How to reduce feature reworking

All CIOs have one day experienced product development precipitously (or not) to meet a need or a bug and all users of business applications can testify to exchanges with project managers and/or IT teams that are not very productive. This is the consequence of an inefficient management of his project!

Reworking represents more than half of a developer's tasks!

However, the impacts of poor project management are not negligible! The launch of a product or a feature very often results in losses, whether in terms of costs or performance. Some functionalities are sometimes misunderstood, not meeting the initial need, implying a strong need for reworking on the developer side. As a result, 80% of developers admit that half of their tasks are dedicated to reworking! This observation highlights a huge waste of time for developers on the progress of the project and a frustration on the business side due to inadequate production of the requested functionality.

N.B: WeLoop reduces the critical communication path between business teams and product teams by removing all barriers between them by 5!

CIOs are particularly affected by reworking

In large groups where the organizational structure means that not all employees are assigned to a similar or close location, this problem is strongly accentuated because communication between the different teams is made complex. This challenge has several impacts, including the impact on CIOs who are facing a productive challenge.

Indeed, companies that prefer to guarantee their costs and the performance of their products at the expense of deadlines very often face the risk of a mismatch between the understanding of the product's needs and the real needs of users.

Conversely, insisting on understanding the need from the start of the project makes it possible to reduce costs, ensure ROI and user satisfaction. That's why, according to a study conducted by Appian, 50% of new product development is a failure!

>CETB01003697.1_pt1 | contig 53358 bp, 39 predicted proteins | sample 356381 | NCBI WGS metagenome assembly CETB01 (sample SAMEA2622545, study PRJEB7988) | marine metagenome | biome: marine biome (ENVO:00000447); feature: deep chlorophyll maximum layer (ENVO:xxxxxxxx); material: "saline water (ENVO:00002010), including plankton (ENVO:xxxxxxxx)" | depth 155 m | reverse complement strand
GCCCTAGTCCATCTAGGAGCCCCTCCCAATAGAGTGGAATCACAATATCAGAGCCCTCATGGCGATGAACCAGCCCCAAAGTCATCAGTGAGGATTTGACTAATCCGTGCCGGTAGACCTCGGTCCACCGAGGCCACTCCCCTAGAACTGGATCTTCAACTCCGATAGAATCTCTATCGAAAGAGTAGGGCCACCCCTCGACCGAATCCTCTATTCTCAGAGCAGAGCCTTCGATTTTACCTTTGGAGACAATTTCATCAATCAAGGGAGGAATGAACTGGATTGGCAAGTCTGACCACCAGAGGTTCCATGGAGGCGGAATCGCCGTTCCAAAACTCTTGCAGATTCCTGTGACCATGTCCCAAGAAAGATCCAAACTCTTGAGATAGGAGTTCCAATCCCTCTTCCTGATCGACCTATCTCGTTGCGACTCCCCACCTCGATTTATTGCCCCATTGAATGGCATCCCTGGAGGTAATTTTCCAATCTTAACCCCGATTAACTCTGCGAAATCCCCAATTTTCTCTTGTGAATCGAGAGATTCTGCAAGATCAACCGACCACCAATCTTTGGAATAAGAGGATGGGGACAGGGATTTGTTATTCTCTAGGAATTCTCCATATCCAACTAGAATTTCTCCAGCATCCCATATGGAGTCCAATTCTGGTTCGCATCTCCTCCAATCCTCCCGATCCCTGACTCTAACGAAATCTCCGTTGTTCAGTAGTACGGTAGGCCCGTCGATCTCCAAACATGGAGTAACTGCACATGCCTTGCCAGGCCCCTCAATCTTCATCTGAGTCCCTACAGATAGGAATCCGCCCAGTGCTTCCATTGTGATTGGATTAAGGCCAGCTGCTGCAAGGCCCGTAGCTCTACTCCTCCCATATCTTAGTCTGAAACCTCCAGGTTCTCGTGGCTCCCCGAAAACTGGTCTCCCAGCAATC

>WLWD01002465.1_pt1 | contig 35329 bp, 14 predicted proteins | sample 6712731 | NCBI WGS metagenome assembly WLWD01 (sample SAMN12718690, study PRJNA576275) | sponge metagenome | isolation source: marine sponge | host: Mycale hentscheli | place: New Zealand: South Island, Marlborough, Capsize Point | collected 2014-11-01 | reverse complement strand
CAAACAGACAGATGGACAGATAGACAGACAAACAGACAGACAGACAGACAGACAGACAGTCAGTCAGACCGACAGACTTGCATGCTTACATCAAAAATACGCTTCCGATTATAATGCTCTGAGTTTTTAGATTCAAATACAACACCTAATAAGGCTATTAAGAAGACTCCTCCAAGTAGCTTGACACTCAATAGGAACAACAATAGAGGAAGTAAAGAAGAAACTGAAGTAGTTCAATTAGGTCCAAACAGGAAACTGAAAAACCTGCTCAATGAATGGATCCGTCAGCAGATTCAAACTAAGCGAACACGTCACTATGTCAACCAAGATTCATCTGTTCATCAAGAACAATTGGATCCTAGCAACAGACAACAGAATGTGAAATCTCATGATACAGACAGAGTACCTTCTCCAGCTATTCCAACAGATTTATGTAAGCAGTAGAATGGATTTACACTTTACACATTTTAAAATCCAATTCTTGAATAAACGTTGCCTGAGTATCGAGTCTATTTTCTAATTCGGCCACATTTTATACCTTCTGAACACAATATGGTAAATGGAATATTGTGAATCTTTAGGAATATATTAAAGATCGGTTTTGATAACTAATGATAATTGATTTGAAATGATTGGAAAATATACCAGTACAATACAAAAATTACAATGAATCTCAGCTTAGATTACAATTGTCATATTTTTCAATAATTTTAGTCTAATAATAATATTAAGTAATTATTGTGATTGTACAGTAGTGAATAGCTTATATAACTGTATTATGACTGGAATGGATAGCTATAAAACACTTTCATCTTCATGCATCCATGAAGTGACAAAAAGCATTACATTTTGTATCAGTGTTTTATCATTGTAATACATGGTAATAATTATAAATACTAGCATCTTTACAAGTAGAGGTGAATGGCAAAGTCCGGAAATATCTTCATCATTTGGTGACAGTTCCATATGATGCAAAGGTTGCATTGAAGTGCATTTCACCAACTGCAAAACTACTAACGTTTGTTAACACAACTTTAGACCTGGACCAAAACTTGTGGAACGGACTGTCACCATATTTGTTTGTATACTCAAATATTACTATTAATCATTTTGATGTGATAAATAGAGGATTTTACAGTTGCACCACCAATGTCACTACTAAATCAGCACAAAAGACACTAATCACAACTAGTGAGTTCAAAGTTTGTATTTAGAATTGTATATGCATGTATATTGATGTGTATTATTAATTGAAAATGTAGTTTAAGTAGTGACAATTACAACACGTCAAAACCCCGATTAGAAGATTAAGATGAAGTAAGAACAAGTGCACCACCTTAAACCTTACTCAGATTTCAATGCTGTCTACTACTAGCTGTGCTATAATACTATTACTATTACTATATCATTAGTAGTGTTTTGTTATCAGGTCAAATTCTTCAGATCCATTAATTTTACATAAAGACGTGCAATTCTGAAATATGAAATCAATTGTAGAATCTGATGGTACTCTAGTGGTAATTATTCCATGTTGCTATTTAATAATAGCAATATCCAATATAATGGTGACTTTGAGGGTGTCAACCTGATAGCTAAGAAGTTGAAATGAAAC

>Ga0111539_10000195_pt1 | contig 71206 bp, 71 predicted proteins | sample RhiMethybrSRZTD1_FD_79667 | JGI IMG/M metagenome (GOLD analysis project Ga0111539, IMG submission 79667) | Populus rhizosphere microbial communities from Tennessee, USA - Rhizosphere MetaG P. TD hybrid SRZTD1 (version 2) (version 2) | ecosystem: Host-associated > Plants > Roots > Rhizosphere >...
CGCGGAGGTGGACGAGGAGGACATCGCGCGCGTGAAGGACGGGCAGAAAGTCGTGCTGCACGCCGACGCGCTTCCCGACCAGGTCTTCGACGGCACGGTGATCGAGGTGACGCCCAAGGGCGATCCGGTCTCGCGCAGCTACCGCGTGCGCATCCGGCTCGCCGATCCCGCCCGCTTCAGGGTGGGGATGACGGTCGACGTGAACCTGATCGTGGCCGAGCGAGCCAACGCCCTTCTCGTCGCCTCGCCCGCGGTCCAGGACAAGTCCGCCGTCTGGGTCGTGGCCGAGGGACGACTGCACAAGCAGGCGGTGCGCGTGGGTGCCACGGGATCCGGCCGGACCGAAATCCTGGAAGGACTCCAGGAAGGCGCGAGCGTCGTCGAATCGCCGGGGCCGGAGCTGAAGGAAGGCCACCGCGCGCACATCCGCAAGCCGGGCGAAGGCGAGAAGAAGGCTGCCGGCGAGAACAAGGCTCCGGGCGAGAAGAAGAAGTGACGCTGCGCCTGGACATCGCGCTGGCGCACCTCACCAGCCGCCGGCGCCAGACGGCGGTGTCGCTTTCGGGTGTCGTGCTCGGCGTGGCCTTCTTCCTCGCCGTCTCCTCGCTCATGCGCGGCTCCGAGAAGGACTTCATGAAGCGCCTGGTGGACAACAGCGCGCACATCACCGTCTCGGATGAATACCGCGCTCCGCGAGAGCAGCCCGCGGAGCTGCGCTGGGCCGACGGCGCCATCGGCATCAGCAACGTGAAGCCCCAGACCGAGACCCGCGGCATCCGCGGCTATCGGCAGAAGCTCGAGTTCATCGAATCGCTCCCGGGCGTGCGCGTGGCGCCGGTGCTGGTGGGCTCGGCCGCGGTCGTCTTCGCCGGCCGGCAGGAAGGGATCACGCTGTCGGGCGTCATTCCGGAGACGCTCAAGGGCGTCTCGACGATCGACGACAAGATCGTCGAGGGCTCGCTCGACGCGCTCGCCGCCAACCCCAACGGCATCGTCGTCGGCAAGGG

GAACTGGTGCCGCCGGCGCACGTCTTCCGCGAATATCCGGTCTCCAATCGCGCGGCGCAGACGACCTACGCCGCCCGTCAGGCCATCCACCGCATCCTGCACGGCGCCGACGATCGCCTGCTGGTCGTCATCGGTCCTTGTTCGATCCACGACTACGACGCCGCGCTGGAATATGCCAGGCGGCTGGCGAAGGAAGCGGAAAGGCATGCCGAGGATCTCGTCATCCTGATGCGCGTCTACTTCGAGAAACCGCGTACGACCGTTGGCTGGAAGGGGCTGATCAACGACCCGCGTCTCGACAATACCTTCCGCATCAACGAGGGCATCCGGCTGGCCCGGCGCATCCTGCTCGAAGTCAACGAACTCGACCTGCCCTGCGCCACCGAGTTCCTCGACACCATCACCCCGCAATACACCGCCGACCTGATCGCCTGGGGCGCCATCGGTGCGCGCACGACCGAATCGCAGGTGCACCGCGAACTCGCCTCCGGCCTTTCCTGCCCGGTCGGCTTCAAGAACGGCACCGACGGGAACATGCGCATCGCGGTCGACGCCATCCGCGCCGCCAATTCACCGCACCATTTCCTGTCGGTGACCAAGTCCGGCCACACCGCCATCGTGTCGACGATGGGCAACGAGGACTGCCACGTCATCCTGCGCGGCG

What is the strategy to avoid reworking?

First of all, it is necessary to rebuild a process where all teams are involved at the right time in the project and where information flows smoothly, without losing data.
To do this, it is necessary to work effectively and to change the culture. Involving and listening to your users is not a norm when a roadmap is already predefined. However, this has become a priority for many businesses today who have realized the added value of being user-centric!
This user involvement is getting stronger and earlier over time. But while harvesting these needs seems to be the appropriate strategy, good practices should be put in place in order to reduce the reworking rate of functionalities!

Qualify your user feedback more effectively

Your users are the first to be concerned when it comes to identifying the next functionalities to be developed. Let them discuss with each other so that the most priority and relevant needs are identified and pre-qualified by your community! It's up to you to prioritize and qualify them before sending them to development. Thus, the backlog will be reduced and you will avoid the dispersion of efforts on the product side. In addition, this will avoid all the costs of developing a non-quality.

N.B: Thanks to WeLoop, the project manager receives feedback that is already qualified by his user community. The community ensures that users only create relevant feedback by interacting with each other. Once the need is well defined by the community, the project manager can make it evolve in his backlog and send it for development.

Send contextualized requests

All requests sent in development must be accompanied by the entire context of the return: system information, browser version, screenshots... All this data must be centralized in order to avoid as much as possible any loss of information in emails or other exchanges.

Control your costs

Optimal product development consumes fewer resources, and therefore encourages the implementation of an effective collaboration workflow between users and the product team. Thus, budgetary constraints are forcing reworking to decline.

Anchoring ourselves in the future of work

Avoid any frustration, whether on the product or business side, and offer your employees optimal experiences on their daily applications so that they can effectively contribute to the improvement of your applications.

Conclusion: streamline upstream exchanges to create complete requests

Reducing the reworking rate of functionalities therefore proves to be an urgent challenge to deal with in order to reduce and mitigate as much as possible all losses, whether in terms of team productivity or financially. The challenge is to break all barriers between teams in order to focus on more fluid and clear communication so that all information relating to a request is perfectly transmitted and accompanied by the entire IT context. Developers should now focus their efforts on value-added tasks!

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